Federal Court Delivers Final Blow to U. of Cincinnati ‘Free Speech Zone’

By August 22, 2012

CINCINNATI, August 22, 2012—In a major victory for student rights, a federal district court issued a final ruling today prohibiting the University of Cincinnati (UC) from reinstating its tiny “free speech zone.” In today’s order, United States District Judge Timothy S. Black issued a permanent injunction against UC’s unconstitutional system of speech restriction.

The court’s decision comes hard on the heels of yesterday’s startling resignation of UC President Gregory H. Williams, who reportedly did not provide any explanation for his sudden decision to quit a mere week before students return to campus.

“Limiting student expression to just 0.1% of campus was bad enough. Threatening to call the police if students were caught gathering signatures for a petition was even worse. The decision to waste taxpayer money defending such unconstitutional censorship was completely indefensible,” FIRE President Greg Lukianoff said. “President Williams’ surprise decision to step down should be welcomed, as the University of Cincinnati should have never picked this doomed fight with the Bill of Rights.”

Per today’s ruling, UC may not restrict student speech in the outdoor areas of UC’s campus unless the restriction is “narrowly tailored to serve a compelling University interest.”

Prior to the lawsuit, UC had required all “demonstrations, pickets, and rallies” to be held in a “Free Speech Area” that comprised just 0.1% of the university’s 137-acre West Campus. University policy further required that all expressive activity in the free speech zone be registered with the university a full ten working days in advance, threatening that “[a]nyone violating this policy may be charged with trespassing.”

The University of Cincinnati chapter of Young Americans for Liberty (YAL) and its president, student Christopher Morbitzer, filed suit on February 22, 2012, in the United States District Court for the Southern District of Ohio, Western Division, challenging UC’s policy. The lawsuit was coordinated by Ohio’s 1851 Center for Constitutional Law in cooperation with the Foundation for Individual Rights in Education (FIRE).

In February, YAL and Morbitzer had sought permission to gather signatures and talk to students across campus in support of a statewide “right to work” ballot initiative, but the request was denied. Morbitzer was told that if any YAL members were seen “walk[ing] around campus” gathering signatures, campus security would be alerted.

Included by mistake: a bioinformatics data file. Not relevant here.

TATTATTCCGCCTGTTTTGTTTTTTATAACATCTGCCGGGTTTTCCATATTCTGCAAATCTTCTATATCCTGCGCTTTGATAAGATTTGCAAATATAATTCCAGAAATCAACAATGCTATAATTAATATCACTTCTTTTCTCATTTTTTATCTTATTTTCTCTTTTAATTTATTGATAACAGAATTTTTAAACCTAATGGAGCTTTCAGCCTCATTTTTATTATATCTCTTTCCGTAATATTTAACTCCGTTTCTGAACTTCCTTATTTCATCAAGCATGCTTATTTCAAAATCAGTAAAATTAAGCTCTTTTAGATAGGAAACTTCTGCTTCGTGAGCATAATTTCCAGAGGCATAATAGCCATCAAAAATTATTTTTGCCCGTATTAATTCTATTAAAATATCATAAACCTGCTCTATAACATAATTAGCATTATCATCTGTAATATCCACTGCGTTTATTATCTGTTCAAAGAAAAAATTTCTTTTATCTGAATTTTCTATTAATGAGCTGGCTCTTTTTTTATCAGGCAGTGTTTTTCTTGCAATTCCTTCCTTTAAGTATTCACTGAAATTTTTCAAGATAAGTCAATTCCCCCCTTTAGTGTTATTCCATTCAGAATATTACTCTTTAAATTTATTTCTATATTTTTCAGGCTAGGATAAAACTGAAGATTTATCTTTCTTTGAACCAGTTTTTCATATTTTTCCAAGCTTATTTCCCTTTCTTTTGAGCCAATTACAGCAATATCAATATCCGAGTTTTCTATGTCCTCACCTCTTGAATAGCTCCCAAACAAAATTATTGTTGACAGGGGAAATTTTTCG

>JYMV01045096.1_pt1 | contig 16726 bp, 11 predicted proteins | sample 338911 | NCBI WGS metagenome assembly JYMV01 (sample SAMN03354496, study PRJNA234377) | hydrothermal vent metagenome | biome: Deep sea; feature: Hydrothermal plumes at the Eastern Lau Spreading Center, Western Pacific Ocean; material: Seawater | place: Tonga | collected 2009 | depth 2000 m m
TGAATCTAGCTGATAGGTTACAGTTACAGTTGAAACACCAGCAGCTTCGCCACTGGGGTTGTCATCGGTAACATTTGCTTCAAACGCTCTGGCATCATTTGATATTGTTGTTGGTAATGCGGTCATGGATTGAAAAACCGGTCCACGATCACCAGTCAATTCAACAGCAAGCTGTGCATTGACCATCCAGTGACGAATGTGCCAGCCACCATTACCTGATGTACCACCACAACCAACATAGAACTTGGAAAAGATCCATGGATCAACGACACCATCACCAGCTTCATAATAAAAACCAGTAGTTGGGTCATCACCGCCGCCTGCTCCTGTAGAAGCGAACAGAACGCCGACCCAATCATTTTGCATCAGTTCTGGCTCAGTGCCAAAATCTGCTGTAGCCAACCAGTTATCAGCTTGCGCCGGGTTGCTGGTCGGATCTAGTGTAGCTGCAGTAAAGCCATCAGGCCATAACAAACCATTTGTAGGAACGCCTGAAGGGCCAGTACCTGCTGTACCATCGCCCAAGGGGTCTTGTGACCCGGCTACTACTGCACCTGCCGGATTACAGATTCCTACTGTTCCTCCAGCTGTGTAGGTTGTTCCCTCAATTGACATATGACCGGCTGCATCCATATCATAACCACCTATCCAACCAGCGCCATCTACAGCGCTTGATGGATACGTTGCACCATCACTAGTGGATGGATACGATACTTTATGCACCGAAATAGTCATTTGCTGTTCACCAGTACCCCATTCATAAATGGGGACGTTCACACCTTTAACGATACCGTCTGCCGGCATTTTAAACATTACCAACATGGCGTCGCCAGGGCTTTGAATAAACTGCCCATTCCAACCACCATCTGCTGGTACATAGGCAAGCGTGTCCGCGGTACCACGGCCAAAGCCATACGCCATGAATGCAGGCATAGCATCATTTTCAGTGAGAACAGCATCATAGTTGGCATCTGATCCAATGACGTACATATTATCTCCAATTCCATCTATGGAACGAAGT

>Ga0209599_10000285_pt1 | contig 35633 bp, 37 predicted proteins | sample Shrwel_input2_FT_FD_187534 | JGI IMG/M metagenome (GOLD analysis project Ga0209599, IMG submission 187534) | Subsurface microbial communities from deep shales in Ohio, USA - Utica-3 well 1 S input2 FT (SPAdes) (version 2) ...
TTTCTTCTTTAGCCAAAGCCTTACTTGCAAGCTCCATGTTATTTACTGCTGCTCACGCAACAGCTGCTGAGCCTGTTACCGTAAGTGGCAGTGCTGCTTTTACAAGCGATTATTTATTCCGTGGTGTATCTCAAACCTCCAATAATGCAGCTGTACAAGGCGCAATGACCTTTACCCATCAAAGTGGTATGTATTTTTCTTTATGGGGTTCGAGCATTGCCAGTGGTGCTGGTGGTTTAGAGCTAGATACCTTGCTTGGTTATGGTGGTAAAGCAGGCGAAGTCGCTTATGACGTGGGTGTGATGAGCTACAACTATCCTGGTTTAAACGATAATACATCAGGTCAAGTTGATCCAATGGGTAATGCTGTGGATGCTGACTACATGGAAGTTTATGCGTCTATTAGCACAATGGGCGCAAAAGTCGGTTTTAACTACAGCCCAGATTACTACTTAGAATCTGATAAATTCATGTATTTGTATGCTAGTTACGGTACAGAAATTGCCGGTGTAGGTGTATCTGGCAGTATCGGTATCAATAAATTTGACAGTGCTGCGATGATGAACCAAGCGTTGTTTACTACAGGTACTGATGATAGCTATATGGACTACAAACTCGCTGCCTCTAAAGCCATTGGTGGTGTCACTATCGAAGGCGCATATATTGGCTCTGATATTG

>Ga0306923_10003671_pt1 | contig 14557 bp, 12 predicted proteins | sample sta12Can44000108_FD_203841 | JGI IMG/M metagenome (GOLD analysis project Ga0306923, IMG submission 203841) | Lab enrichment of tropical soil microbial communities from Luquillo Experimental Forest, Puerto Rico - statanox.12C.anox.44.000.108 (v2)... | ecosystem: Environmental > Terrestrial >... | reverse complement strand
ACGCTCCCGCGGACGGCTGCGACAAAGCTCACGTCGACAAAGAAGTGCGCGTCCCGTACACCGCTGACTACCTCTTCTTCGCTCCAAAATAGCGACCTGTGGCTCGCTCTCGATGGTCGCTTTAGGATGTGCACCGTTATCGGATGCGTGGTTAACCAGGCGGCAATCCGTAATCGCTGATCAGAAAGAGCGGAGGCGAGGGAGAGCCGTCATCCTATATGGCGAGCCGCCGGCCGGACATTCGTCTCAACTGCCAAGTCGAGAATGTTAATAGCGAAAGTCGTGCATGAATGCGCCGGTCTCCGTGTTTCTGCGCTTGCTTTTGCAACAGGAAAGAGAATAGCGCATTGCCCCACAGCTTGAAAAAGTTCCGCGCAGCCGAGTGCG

UC had been on notice that its policy was unconstitutional for more than four years. FIRE named UC’s policy its “Speech Code of the Month” in December 2007, calling it “truly shameful” that a public university “threatens students with criminal prosecution merely for exercising their constitutionally protected rights outside of the paltry area it has designated for free speech.” FIRE also wrote to UC in December 2008, explaining that UC’s free speech zone represented a serious threat to liberty on campus. In March 2012, UC topped FIREs annual list of the worst colleges for free speech in the country, published in The Huffington Post.  After the court issued a preliminary injunction against UC on July 12, the university revised its speech code to comply. Today’s ruling will make this change permanent.

FIRE’s efforts have defeated similar free speech zones on campuses across the nation, including the University of North Carolina at Greensboro, West Virginia University, the University of Nevada at Reno, Citrus College in California, Valdosta State University in Georgia, and Texas Tech University.

FIRE is a nonprofit educational foundation that unites civil rights and civil liberties leaders, scholars, journalists, and public intellectuals from across the political and ideological spectrum on behalf of individual rights, due process, freedom of expression, academic freedom, and rights of conscience at our nation’s colleges and universities. FIRE’s efforts to preserve liberty on campuses across America can be viewed at thefire.org.

The 1851 Center for Constitutional Law is a non-profit, non-partisan legal center dedicated to protecting the constitutional rights of Ohioans from government abuse. The 1851 Center litigates constitutional issues related to property rights, voting rights, regulation, taxation, and search and seizures.

CONTACT:
Will Creeley, Director of Legal and Public Advocacy, FIRE: 215-717-3473; will@thefire.org
Maurice Thompson, Executive Director, 1851 Center for Constitutional Law: 614-340-9817; mthompson@ohioconstitution.org

Schools: University of Cincinnati